Corporate leaders have been advised against rushing to job cuts as the first option in the fallout from the COVID-19 pandemic, renowned industrialist Ralph “Bizzy” Williams has urged.
Williams joined a group of high-profile Caribbean business leaders in a discussion titled: From the Frontline: Caribbean Corporate Leaders on the Impacts of COVID-19 hosted by the Republic Bank Group in Trinidad on Tuesday.
The Williams Industries executive chairman and an investor in several small businesses, said that during the near three months-long shutdown, his company kept its employees on the payroll, ensuring they received a “living wage” even though revenue in the group had come to a near virtual halt.
Responding to a scenario related by Trinidadian executive Peter George, Williams said he was quite concerned when people are suddenly forced into unemployment.
He said: “These things would worry me a lot. We tried to keep our staff all employed and every single one of our staff was paid a living wage while we were completely shut down. So I don’t subscribe to the view that you just close things and send home people. It can’t happen so because you are going to develop a society that is not going to be stable.”
Williams told the online session: “In Barbados for example, the economic output fell by 27 per cent in the second quarter. Williams Industries fell by 17 per cent and we are already bouncing back.
“I disagree that this is going to be a long-term impact. In two years’ time we are going to be looking back and saying wow. What really happened there because we will be back to normal already?”
He continued: “Maybe I’m a little bit too optimistic. But I’ll tell you that cash is super king. If you have your cash managed properly like we do. We have a good Uncle Scrooge here at the helm at Williams Industries. He won’t let me spend a cent that is not a productive cent.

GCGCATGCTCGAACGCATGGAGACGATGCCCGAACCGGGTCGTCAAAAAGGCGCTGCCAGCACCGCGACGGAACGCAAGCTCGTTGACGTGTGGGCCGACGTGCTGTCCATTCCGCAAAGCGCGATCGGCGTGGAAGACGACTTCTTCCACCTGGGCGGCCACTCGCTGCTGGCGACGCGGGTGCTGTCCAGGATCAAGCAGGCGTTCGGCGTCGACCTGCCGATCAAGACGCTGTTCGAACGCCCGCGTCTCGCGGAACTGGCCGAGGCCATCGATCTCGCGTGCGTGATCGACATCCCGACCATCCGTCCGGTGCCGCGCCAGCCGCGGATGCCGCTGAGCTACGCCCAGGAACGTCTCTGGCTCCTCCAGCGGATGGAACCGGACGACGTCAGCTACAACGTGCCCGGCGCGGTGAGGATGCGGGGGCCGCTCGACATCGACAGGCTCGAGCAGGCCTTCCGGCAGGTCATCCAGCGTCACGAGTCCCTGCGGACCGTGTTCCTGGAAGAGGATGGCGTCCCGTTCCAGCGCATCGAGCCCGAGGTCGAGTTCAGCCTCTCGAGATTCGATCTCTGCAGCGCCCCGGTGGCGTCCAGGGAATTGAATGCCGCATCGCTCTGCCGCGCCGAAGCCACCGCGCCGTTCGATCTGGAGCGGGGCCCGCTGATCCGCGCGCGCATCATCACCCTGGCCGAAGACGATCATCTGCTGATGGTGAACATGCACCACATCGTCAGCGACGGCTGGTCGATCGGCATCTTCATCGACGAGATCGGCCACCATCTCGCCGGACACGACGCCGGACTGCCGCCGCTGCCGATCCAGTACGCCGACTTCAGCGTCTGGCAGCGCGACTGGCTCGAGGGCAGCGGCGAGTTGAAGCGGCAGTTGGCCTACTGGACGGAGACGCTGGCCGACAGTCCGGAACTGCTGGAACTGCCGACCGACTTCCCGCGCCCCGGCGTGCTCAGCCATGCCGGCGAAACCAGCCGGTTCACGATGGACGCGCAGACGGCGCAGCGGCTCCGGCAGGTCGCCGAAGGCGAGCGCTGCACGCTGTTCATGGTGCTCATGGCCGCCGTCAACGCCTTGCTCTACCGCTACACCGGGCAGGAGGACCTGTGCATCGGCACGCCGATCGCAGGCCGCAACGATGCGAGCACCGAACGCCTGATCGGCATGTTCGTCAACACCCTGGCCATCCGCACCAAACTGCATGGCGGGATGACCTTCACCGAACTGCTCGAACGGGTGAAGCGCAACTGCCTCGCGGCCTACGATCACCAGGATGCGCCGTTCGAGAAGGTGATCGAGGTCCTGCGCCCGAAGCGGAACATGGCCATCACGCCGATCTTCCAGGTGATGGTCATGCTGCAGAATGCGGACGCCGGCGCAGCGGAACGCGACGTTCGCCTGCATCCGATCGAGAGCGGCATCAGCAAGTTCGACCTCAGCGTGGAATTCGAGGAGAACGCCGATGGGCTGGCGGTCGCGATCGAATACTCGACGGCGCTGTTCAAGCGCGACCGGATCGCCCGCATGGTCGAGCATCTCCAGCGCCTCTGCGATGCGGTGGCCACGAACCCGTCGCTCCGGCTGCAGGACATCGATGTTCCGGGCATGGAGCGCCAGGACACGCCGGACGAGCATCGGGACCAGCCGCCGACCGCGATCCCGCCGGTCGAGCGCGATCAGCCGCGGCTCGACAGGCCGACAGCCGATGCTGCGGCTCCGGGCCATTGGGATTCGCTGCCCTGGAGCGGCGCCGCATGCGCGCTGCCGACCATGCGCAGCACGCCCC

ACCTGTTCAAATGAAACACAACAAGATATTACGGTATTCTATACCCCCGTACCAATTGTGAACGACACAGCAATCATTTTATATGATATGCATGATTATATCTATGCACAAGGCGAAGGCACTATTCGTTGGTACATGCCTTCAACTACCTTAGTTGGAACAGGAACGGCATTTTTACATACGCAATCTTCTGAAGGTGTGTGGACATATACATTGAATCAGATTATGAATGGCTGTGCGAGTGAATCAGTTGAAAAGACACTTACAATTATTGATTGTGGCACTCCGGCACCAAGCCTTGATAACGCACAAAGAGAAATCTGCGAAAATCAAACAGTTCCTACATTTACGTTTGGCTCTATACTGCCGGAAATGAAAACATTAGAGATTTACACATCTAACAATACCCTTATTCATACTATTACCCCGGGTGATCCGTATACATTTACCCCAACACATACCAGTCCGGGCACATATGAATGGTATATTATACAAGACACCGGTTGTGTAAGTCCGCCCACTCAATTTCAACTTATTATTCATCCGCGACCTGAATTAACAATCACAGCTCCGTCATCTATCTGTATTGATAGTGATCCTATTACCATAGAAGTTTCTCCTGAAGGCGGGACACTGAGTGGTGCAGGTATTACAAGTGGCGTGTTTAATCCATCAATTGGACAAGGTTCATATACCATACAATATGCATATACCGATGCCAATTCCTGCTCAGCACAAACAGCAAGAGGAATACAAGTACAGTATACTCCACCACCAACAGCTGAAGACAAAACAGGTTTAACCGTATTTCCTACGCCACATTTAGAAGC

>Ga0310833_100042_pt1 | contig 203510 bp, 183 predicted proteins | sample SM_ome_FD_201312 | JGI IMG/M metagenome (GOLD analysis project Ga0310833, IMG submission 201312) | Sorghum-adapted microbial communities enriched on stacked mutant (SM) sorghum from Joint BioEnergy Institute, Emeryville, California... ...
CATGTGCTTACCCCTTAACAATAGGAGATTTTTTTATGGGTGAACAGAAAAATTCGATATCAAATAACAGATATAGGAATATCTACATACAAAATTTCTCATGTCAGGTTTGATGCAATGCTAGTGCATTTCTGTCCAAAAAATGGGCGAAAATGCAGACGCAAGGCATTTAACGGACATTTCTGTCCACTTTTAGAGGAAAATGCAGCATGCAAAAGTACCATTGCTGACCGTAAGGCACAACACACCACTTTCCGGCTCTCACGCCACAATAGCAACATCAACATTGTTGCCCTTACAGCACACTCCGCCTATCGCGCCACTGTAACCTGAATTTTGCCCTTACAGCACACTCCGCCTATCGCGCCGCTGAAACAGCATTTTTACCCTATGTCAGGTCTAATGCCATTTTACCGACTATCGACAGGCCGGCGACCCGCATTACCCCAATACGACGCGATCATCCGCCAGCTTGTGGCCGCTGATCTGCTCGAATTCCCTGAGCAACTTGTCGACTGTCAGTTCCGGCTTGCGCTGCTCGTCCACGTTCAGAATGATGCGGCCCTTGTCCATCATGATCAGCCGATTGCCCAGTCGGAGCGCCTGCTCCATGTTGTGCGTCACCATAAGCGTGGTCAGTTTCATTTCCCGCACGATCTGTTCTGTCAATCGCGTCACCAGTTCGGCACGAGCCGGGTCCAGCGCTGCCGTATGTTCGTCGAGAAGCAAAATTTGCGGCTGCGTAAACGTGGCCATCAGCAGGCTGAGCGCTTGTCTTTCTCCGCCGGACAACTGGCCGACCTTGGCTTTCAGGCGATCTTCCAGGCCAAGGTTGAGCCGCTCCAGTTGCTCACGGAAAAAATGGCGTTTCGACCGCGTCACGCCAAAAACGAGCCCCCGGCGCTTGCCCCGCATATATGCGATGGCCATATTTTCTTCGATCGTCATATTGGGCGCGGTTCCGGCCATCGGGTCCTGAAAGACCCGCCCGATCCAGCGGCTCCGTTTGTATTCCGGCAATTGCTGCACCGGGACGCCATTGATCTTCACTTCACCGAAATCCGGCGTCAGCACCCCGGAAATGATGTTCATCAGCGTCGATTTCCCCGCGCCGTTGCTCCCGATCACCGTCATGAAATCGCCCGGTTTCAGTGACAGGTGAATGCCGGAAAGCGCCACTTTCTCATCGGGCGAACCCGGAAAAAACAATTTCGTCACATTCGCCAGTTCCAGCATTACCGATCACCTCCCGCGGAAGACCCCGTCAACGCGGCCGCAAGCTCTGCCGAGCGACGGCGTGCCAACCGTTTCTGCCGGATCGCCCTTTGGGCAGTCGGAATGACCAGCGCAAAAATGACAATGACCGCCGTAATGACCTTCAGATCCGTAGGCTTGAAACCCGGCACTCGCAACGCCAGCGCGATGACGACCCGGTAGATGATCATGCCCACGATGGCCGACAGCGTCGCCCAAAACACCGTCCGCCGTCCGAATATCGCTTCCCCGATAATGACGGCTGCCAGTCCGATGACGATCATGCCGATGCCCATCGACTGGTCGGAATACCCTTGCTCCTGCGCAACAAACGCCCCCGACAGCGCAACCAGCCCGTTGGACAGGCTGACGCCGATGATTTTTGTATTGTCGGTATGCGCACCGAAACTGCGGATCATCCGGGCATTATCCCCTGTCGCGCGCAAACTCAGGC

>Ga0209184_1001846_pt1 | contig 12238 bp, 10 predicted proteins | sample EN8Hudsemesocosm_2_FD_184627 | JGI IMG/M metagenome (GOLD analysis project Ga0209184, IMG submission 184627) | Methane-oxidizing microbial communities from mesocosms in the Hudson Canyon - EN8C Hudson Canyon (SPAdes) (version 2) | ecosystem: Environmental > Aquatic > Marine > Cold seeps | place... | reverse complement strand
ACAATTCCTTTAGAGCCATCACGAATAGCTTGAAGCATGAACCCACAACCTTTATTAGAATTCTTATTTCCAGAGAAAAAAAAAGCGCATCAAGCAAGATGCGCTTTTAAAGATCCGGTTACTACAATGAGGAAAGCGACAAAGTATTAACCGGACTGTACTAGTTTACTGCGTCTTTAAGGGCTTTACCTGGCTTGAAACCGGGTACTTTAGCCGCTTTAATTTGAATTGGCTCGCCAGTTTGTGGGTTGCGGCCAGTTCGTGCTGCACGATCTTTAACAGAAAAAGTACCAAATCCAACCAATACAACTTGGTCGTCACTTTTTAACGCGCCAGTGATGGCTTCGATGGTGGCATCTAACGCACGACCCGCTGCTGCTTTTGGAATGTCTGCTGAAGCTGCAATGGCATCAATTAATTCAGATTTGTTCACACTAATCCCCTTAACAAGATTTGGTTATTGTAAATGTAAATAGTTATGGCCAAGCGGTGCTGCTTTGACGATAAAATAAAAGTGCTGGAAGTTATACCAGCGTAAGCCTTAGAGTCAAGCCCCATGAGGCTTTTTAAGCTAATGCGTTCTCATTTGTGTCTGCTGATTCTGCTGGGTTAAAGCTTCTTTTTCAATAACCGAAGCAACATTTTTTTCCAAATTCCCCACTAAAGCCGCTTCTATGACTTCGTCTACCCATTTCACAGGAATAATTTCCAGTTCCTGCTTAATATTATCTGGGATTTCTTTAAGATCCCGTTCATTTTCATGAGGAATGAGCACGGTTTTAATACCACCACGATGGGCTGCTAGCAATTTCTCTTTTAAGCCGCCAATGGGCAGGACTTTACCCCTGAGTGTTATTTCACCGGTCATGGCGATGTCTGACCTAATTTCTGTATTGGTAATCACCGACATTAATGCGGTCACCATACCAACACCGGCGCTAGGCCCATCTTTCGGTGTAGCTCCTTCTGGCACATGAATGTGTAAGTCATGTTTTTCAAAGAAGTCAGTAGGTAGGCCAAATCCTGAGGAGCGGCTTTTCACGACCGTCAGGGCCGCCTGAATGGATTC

“This is one of the most important things for success in this COVID environment. You have to manage your cash and you have to restrain yourself from spending foolish money on assets that are imported and put aside the cash for a rainy day.
“I’m not saying don’t develop new business and so on, by all means develop new assets, not new liabilities.”
The panel, which also included Cayman Islands businessman Clarence King Flowers, Republic Bank Group executive Derwin Howell, was moderated by Maria Daniel, a partner with Ernst & Young.
Howell, who was once managing director of Republic Bank Barbados, said the COVID-19 pandemic will require discipline and behavioural change on the part of businesses and individuals.
“I think there are some critical things needed to take us through this crisis. One is leadership and I mean leadership at all levels. Governmental leadership is critical but business leadership is also going to be critical for taking us through this thing,” he noted.
According to the Republic Bank senior executive: “A big part of the challenge that we are facing in this crisis is something that has been triggered by the failure by a lot of people to do – change their behaviour.”
Howell added: “We talk about collateral-based lending versus cash flow lending. We have to look at those things… because the value of collateral is going to dissipate given the things changing around us. We have to look at the business model and see how we change our own behavior as a business to react to the requirements of this new situation.” (IMC1)